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Governor announces $4.5 million in grants to get kids outside

  • Sun Jun 6th, 2021 1:30am
  • News

Submitted by the Washington Recreation and Conservation Office

Getting kids outside to explore parks and other wild places will be a bit easier this year thanks to $4.5 million in grants, Gov. Jay Inslee announced today.

No Child Left Inside grants are awarded by the Washington State Parks and Recreation Commission to focus on programs that expand outdoor education and recreation opportunities to under-resourced communities throughout Washington State. This year’s grants will help more than 50,000 kids spend nearly 1.5 million hours outside, doing everything from hiking to kayaking to camping.

“Getting kids outside is so important to the health and well-being of our children that awarding these grants is something I’m proud to be part of,” Inslee said. “We know that when kids spend time outside, they learn more, experience less stress, get more exercise and improve their social skills. That is especially important this year because the pandemic disrupted so many of their normal activities. These grants will make it easier for many kids to spend time in Washington’s great outdoors.”

Funding for the No Child Left Inside grant program comes from the state general fund and was one of a dozen recommendations of the Governor’s Blue Ribbon Task Force on Parks and Outdoor Recreation in 2014. The task force was charged with finding ways to increase participation in outdoor recreation, which has significant social and economic benefits.

“Kids need to get outside–for their physical, mental and spiritual health,” said Peter Mayer, State Parks director. “These grants help level the playing field by providing opportunities for so many who otherwise don’t have a way to experience the outdoors. We hope the grants also will help create a positive future for these kids.”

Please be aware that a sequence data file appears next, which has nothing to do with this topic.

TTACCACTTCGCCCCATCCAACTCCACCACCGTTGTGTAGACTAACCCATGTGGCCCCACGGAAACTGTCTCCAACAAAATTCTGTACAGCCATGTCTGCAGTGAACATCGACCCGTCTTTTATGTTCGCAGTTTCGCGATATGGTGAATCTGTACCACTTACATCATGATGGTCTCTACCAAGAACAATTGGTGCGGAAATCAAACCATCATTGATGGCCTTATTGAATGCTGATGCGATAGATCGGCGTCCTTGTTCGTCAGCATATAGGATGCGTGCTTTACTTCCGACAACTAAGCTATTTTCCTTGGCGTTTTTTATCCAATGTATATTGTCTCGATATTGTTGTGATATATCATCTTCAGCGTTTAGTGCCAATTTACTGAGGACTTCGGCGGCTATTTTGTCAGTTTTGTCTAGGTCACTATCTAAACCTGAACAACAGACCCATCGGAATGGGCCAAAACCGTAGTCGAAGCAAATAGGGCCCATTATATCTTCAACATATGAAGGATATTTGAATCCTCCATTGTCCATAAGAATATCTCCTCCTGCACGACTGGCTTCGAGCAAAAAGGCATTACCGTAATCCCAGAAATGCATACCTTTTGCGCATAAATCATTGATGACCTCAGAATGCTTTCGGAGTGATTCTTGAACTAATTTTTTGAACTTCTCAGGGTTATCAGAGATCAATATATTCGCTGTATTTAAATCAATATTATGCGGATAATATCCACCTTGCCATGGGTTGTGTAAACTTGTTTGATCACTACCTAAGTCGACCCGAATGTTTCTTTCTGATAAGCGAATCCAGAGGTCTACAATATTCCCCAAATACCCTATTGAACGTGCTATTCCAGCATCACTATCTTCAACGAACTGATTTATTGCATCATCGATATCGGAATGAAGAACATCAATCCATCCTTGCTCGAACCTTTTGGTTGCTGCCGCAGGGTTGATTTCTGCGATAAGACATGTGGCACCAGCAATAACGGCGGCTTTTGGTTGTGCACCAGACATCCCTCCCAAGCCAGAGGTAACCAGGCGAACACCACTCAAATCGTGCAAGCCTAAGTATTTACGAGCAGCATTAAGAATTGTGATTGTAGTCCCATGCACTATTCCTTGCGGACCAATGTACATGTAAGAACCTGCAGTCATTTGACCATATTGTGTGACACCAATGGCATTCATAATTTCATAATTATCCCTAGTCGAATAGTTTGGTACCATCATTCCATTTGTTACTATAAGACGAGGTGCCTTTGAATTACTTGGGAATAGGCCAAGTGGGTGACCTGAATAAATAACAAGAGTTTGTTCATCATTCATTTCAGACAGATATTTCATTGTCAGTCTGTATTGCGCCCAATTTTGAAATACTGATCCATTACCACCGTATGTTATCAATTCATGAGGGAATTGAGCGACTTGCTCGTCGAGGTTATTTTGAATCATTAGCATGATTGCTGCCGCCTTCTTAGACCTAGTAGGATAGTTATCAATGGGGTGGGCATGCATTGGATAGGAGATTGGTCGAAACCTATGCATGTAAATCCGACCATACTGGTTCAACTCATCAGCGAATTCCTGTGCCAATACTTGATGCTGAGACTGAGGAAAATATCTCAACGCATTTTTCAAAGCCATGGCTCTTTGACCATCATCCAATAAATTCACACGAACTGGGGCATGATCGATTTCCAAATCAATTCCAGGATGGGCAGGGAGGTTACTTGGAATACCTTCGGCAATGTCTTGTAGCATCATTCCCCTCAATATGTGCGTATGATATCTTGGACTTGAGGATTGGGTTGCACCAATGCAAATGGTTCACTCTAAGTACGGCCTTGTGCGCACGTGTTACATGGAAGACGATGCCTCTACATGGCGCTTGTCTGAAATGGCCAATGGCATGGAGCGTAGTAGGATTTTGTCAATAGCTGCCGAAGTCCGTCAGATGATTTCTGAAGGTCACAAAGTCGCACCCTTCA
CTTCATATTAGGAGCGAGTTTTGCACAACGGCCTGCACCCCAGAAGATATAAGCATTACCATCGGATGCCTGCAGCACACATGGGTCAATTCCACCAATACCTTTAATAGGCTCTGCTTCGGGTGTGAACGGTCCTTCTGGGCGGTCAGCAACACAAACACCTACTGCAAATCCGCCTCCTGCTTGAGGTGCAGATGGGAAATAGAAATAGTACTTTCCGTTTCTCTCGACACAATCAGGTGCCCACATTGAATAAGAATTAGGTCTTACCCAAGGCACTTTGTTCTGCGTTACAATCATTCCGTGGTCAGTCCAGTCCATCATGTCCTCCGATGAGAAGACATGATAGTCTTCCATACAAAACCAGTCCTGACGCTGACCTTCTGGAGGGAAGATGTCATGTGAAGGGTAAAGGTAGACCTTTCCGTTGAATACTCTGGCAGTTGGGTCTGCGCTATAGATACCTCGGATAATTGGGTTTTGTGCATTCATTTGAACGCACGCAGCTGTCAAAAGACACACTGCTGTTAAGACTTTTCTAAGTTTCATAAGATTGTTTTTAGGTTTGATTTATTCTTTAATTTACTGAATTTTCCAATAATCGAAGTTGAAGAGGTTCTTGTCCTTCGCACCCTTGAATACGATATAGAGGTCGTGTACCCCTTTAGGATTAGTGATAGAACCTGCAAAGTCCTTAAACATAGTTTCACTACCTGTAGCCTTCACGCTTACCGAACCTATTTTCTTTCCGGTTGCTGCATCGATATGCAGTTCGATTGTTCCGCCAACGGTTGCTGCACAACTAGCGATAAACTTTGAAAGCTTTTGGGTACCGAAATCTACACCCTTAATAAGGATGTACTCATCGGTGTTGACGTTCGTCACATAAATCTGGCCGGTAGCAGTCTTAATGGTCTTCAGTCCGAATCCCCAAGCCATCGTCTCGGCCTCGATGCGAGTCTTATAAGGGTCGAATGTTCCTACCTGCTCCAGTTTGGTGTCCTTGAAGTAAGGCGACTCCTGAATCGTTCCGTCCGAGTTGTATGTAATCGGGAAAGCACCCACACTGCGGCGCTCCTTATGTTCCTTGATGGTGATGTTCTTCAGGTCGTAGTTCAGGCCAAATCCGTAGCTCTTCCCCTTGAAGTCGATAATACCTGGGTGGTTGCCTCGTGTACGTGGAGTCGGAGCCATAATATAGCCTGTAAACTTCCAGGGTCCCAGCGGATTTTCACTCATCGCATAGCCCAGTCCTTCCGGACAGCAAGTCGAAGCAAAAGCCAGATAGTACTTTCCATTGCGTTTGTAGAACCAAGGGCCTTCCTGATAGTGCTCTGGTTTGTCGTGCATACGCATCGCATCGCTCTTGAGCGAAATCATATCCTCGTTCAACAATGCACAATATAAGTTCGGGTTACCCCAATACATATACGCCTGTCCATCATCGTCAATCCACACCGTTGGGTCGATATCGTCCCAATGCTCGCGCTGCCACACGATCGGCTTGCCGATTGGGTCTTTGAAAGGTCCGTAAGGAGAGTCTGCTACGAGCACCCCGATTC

This is the highest amount of funding the No Child Left Inside program has received in its 5-year history. In total, grant applicants submitted 117 proposals requesting more than $6.8 million and 63 percent will receive funding. Funding last biennium covered only 16 percent of the projects.

“This funding couldn’t come at a better time,” said State Senator Christine Rolfes (D-Bainbridge Island), who was instrumental in getting the increased appropriation. “With things beginning to open up, these grants will enable new opportunities for so many kids all across our state. They deserve to have a good summer. It’s wonderful to have this level of commitment from the Legislature.”

“All of our children should have access to the benefits of spending time outside,” said Megan Duffy, director of the Washington State Recreation and Conservation Office, which administers the grants. “These grants are important to make sure that all kids have the opportunity to hike a trail, play in a park and paddle around a lake. It is core to our sense of what it means to live in Washington.”

Grant recipients match the state funding and are contributing more than $5.3 million in donations, equipment, labor, additional grants, and other resources.

San Juan County’s grants include:

The Nature Conservancy Grant received $63,630 for Getting Kids to Nature Preserves. The Nature Conservancy will use this grant to grow its Partners to Preserves program by supporting 40 trips for almost 400 youth to preserves across Washington. The Partners to Preserves program works with organizations serving youth to bring their outdoor programs to conservancy preserves in Douglas, Island, Jefferson, Kitsap, Kittitas, Okanagan, Pacific, San Juan, and Snohomish Counties. Youth will participate in science and learn natural and cultural history, art, hiking, and camping. This grant will cover transportation, supplies, meals, the development of educational toolkits, and stipends to trip leaders. The Nature Conservancy will contribute $21,214 in donated cash. Visit RCO’s online Project Snapshot for more information and photographs of this project at